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A Bird in Hand

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A Bird in Hand

Osprey - Really, really cool to watch

Snowbirds: sun worshipers afraid of snow.  Yes, these are a common type of fowl in our neck of the woods, many of which do not even have feathers.  You’re familiar with the type: those rich neighbors who have a summer home on Lake Pend Oreille and a winter home in Phoenix.  But before you get into your haughty groove about such weak humans, keep in mind that this sort of behavior is common among our feathered friends. Many, many “native” species of birds are only native during the spring and summer months. And counted among the largest of these is the osprey, often called the fish hawk.

The osprey is a distinctive bird with its black and white coloring and bandit’s mask.  It is also the bird which seems to perch its very large nest on any and every microwave relay tower and abandoned telephone pole within sight of a lake. Interestingly, the osprey is cosmopolitan and lives on every continent, except Antarctica. It is a migrant in the higher latitudes of its range and a year-round resident in rest.

Ospreys are also large birds and within the local distribution of the River Journal second only to the eagles in size. Though grouped by the American Ornithological Union with the hawks and eagles in the family Accipitridae, they are sufficiently different to warrant being placed in their own subfamily Pandioninae. But even this classification is not unanimous among all experts, with some placing the bird in its own family.  

So how is the osprey so distinctive? What is most readily apparent to the birder is the shape of the osprey’s wings. Notice how they are more like those of a gull rather than like the “related” raptors, such as a hawk. Likewise, the osprey holds its wings in a bent, backward-swept fashion. This is probably the most notable field mark from a distance.  

Less obvious is the osprey’s flexible outer toes, with which it can shift forward or backward. It uses this unique structural trait to maneuver the fish it captures into a head-forward position, which is far more streamline when hauling over distances. Its talons also have grippy scales, which have obvious benefits when handling its slimy victims. Osprey can also hover like a sparrow hawk before they plunge into the water feet-first when fishing. Really, really cool to watch.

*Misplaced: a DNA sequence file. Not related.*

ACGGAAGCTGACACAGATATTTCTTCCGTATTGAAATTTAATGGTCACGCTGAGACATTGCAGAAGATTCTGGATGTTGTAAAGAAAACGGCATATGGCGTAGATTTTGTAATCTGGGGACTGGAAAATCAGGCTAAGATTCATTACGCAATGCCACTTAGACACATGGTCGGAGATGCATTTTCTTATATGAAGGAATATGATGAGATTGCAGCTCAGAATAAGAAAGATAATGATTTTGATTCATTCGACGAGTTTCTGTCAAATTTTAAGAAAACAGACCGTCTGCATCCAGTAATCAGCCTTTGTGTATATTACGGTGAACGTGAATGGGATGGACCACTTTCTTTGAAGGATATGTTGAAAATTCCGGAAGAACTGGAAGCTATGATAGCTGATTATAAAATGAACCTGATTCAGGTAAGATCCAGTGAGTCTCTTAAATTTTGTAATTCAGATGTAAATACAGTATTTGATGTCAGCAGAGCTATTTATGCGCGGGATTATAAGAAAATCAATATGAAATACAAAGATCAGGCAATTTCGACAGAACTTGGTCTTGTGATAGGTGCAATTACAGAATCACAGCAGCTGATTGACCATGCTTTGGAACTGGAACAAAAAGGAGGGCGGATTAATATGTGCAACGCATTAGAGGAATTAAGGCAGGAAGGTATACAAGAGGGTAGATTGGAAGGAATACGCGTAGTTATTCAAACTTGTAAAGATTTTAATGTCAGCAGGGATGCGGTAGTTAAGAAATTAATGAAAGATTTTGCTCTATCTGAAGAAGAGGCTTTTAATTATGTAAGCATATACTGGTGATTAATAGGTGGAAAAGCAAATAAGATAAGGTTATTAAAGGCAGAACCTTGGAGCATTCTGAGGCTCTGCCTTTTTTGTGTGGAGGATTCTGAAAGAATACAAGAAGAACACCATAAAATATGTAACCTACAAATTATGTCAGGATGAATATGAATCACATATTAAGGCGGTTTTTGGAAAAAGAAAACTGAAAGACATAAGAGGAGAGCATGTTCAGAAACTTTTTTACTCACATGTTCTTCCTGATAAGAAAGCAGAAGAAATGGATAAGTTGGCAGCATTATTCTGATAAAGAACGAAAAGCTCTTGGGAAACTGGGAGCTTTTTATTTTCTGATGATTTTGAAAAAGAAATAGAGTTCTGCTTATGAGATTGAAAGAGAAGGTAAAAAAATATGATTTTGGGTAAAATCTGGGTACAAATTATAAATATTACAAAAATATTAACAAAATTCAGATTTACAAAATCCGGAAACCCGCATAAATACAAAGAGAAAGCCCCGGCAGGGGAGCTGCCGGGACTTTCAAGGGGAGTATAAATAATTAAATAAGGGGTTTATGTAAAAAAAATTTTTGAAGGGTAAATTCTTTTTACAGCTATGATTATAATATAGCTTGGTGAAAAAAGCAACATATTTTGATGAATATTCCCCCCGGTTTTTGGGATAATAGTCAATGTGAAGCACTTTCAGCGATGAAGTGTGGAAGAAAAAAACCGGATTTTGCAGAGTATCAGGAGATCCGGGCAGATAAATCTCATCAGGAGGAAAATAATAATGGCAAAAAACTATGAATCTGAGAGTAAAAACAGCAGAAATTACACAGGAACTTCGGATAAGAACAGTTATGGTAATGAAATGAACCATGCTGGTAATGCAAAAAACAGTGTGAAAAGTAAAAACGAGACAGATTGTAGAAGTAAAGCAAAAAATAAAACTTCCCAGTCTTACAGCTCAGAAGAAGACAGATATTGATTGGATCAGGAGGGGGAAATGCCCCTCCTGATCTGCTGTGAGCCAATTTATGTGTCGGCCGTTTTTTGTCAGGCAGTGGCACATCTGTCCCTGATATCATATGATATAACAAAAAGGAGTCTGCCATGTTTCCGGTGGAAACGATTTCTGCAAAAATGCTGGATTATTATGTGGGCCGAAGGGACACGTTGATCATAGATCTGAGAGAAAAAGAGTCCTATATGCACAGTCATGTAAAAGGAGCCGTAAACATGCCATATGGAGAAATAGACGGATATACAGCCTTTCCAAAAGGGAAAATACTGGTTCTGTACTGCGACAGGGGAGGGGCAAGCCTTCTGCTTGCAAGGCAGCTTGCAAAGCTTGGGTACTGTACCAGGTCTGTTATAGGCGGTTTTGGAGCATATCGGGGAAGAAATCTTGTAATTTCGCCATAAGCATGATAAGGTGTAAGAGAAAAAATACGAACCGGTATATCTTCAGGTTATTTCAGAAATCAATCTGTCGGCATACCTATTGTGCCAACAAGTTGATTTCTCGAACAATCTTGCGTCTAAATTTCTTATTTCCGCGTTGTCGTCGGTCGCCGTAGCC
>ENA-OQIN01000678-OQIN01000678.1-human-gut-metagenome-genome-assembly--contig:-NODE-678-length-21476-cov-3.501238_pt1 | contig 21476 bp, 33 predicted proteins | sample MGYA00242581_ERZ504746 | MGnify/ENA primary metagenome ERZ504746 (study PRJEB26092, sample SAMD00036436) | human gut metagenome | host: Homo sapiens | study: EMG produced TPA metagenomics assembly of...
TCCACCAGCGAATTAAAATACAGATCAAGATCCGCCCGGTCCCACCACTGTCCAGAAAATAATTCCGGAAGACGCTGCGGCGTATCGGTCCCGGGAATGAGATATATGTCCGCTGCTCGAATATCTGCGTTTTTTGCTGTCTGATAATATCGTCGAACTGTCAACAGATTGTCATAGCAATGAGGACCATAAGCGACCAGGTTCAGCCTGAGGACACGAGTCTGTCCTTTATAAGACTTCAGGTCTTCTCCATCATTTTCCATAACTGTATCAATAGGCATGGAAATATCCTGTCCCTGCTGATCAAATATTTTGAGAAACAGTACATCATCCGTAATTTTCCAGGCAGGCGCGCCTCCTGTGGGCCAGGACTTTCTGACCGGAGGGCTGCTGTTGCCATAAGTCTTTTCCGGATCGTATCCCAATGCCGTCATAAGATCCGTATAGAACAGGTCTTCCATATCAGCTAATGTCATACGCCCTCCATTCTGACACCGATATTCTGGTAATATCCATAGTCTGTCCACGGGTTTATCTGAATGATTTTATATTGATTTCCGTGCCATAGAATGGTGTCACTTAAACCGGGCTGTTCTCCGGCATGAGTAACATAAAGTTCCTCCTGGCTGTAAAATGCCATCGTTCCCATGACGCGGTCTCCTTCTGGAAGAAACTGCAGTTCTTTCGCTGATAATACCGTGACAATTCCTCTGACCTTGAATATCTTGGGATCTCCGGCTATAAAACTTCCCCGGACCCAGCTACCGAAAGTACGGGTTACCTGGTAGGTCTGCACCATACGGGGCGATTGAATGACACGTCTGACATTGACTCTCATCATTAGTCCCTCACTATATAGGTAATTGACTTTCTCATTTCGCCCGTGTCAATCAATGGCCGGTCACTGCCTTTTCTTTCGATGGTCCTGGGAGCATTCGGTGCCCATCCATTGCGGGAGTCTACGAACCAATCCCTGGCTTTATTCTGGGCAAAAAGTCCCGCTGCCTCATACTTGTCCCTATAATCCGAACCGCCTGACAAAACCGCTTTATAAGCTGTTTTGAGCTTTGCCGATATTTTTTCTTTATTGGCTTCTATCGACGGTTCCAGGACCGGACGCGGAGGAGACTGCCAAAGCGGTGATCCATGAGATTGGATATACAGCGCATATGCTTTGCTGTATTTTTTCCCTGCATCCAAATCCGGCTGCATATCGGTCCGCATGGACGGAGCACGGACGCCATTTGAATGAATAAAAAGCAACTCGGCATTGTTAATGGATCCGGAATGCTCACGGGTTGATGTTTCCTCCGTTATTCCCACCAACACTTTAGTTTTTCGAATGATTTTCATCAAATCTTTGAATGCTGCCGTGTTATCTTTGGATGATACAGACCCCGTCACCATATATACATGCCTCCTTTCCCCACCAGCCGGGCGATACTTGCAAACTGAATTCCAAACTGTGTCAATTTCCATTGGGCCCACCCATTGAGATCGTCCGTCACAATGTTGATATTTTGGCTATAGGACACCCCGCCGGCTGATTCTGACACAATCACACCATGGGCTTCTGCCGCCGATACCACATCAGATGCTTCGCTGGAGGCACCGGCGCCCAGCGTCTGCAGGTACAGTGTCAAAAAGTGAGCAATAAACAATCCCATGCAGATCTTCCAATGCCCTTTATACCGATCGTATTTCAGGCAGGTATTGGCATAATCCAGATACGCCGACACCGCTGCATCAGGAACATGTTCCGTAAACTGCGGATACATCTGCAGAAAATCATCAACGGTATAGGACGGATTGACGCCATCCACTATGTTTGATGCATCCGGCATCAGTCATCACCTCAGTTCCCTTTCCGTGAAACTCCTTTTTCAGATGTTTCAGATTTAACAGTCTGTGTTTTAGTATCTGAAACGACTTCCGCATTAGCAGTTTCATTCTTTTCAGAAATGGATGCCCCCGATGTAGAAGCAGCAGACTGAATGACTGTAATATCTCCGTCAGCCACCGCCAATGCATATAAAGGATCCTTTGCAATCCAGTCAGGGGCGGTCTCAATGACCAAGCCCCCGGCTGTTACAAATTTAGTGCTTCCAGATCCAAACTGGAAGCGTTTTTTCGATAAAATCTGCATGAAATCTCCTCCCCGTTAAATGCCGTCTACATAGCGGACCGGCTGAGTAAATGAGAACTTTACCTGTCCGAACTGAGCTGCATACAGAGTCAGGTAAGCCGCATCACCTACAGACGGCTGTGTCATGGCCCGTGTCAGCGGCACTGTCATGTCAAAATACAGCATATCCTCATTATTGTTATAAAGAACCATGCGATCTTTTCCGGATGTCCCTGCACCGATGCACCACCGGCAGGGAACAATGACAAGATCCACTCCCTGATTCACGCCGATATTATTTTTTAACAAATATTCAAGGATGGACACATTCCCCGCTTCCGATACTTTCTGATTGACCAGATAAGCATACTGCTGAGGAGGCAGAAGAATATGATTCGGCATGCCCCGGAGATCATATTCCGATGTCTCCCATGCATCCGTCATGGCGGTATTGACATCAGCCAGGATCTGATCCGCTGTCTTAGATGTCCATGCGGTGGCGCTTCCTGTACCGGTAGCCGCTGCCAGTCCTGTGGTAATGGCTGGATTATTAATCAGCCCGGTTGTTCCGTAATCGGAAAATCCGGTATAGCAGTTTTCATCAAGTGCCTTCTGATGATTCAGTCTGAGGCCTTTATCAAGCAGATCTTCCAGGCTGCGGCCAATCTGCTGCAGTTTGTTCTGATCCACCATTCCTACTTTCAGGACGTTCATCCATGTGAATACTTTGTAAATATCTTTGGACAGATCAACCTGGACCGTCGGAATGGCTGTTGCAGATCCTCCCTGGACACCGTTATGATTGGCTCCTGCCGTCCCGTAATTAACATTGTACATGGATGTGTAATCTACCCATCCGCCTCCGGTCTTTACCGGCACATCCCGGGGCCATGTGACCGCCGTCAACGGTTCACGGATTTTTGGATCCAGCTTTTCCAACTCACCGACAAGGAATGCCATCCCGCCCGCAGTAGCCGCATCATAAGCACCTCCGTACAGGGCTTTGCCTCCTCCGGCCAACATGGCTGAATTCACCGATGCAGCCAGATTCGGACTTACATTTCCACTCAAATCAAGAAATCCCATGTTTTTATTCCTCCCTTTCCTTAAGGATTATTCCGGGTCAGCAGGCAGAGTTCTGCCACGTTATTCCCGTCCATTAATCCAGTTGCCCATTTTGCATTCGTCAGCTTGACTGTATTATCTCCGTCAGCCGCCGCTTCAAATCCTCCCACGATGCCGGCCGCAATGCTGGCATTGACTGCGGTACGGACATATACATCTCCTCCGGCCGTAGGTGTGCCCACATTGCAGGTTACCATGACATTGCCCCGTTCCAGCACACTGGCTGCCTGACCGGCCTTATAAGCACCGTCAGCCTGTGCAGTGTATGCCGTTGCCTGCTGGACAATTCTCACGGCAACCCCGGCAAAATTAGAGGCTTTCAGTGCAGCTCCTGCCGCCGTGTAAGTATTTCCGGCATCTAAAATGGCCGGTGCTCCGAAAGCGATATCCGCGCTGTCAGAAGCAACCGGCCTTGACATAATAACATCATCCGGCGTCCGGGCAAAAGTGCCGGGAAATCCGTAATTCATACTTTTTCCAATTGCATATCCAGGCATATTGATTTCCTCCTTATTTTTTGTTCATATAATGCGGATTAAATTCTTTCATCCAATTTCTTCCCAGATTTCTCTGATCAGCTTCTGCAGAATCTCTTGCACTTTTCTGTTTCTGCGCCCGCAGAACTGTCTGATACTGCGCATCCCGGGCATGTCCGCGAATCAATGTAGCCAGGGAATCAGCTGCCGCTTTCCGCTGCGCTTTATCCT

Osprey can be very vocal, if not downright noisy.  From my back porch I have many times witnessed an adult bird sweep the sky in lazy circles, piercing my peaceful afternoon with its shrill vocalizations.  Key word: shrieking.  I don’t know why these birds carry on in this fashion, but it is interesting at first.  But like an obnoxious neighbor, it gets tiring after a while.   

Osprey really are quite common in our area, but don’t equate common with not being entertaining to watch. Though they are primarily fish eaters, I have witnessed one particularly hungry individual dive down and capture a vole on the ground, which it carried back to its nest to devour.  Obey the stomach. I have also seen one nest-building bird complete an airborne cartwheel when it discovered the stick it grabbed from a tree was still attached.  Surprise, surprise, surprise. I have also watched a bald eagle bully an osprey into dropping the fish it had just captured. The eagle then swooped down and snatched the treasure before it hit the water. Size rules in the jungle.    

Enjoy these grand birds while they are here. If you have some free time one afternoon, stake out a nest site and watch the babies as they fledge into adult birds.  It is an interesting and readily available birding opportunity. And osprey don’t mind nosey neighbors, as long as you don’t get too close. Happy birding. 

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Author info

Michael Turnlund Michael Turnlund is a Sandpoint resident who teaches at Clark Fork High School. An avid birder, he's happy to share his knowledge of the area's avian wildlife

Tagged as:

birds, osprey, outdoors, birding

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